Synoptic Atmospheric Transport of Wildfire Smoke Plume to Greenland

Authors: Lavoue David, DL Modeling and Research, Milton, Ontario, Canada

Track: General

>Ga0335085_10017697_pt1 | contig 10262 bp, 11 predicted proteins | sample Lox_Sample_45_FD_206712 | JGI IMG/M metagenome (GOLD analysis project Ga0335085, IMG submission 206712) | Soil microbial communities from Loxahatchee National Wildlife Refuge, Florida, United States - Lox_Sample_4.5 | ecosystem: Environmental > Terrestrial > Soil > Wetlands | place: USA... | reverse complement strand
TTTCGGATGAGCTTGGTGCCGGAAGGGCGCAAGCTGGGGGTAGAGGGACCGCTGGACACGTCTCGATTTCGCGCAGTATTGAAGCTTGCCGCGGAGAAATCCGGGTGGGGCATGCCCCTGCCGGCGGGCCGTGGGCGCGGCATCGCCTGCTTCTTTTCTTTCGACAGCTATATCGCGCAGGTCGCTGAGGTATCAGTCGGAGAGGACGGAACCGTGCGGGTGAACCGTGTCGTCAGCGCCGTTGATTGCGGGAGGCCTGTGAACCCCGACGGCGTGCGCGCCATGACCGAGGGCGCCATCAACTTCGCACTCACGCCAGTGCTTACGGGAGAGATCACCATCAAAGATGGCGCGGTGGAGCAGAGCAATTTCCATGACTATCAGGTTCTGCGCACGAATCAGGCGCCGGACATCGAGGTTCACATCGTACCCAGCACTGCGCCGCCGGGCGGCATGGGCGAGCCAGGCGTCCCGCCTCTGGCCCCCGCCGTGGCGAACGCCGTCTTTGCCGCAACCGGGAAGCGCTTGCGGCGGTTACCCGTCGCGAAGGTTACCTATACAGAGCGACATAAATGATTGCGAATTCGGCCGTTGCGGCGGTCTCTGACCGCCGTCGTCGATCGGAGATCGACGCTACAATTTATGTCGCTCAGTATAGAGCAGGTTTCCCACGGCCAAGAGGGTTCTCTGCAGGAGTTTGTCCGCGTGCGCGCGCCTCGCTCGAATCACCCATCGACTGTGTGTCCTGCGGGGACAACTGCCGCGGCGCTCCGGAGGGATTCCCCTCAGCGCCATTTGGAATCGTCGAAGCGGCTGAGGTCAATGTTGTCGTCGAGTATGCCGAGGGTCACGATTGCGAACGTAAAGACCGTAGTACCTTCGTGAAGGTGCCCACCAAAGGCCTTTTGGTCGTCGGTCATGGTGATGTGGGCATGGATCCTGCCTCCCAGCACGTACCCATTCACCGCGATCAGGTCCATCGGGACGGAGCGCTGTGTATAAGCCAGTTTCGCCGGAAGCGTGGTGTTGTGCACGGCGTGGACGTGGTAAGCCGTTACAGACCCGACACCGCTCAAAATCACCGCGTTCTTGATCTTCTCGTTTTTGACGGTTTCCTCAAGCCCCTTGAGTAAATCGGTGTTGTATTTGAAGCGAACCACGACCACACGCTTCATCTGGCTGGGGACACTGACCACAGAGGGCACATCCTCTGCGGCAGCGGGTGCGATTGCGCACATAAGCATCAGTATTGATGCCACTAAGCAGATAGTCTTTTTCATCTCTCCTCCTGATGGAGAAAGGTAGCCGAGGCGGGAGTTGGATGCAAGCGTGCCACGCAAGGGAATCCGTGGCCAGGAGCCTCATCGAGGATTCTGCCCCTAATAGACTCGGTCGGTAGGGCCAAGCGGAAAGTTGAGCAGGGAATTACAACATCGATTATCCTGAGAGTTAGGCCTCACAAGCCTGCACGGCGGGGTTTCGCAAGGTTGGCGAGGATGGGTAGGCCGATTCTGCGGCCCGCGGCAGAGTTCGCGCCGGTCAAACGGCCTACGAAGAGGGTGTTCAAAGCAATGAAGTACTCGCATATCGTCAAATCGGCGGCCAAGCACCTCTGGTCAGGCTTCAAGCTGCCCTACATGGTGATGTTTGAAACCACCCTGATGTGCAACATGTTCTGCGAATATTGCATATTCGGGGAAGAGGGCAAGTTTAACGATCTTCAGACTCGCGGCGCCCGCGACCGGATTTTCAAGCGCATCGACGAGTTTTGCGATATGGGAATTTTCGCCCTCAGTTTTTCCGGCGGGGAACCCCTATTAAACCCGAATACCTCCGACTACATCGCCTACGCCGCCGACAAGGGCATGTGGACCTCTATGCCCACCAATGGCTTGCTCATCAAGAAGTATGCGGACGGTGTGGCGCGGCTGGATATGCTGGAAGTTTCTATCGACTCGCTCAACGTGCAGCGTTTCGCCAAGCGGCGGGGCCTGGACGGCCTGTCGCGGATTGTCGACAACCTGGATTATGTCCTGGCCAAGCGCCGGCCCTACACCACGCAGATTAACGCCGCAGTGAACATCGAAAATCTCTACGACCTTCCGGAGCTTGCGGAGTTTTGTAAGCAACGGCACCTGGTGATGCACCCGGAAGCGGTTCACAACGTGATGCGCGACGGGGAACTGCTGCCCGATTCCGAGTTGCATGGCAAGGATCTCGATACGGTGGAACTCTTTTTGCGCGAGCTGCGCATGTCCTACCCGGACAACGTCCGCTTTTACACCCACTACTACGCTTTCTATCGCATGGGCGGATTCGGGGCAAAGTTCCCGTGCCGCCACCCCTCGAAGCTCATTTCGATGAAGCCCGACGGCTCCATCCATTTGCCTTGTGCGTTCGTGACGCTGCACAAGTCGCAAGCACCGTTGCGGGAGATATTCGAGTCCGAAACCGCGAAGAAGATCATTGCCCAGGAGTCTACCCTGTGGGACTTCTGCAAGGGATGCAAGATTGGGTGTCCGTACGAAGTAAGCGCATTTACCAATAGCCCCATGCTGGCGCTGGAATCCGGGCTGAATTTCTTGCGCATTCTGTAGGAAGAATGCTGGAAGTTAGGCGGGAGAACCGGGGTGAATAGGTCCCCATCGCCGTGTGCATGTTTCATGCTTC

Forest fire smoke contains numerous gaseous and particulate components including black carbon particles. Black carbon particles are thought to be the second largest cause of global warming. When they are deposited onto the Greenland ice sheet, they cause icy and snowy surfaces to absorb more solar radiation, and therefore enhance the melt. Wildfire smoke plumes reaching Greenland may greatly contribute to the melting of its ice sheet. Satellite imagery offers a unique view on forest fire smoke affecting the Arctic region. For over 30 years, remote sensing instruments have recorded the atmospheric transport of forest fire smoke plumes to the far north and more specifically to Greenland. Measurements from these instruments permit calculating geographical areas covered by smoke on a daily basis. Additionally, the actual heights of the detected plumes can be derived from the calculation of air mass trajectories. More recently developed space-based instruments provide high-resolution vertical profiles of the plumes approaching and impacting Greenland. Inter-annual variability of smoke emissions, transport and area depend on numerous geophysical factors such as synoptic scale weather patterns. A library of Python tools was developed to extract, analyse and visualise remote sensing and weather datasets related to smoke transport. Statistical functions were applied to calculate long-term trends of smoke areas over the fire regions and Greenland, and also to quantify statistical relationships between smoke and large-scale climate indices, including the North Atlantic Oscillation, Arctic Oscillation and El Niño-Southern Oscillation indices. The netCDF4-python module was utilized to retrieve meteorological datasets from the National Oceanic and Atmospheric Administration's meteorological model archive. Matplotlib and Basemap were used for plotting and animating wind vectors, atmospheric pressure levels and smoke plumes on a map of Earth.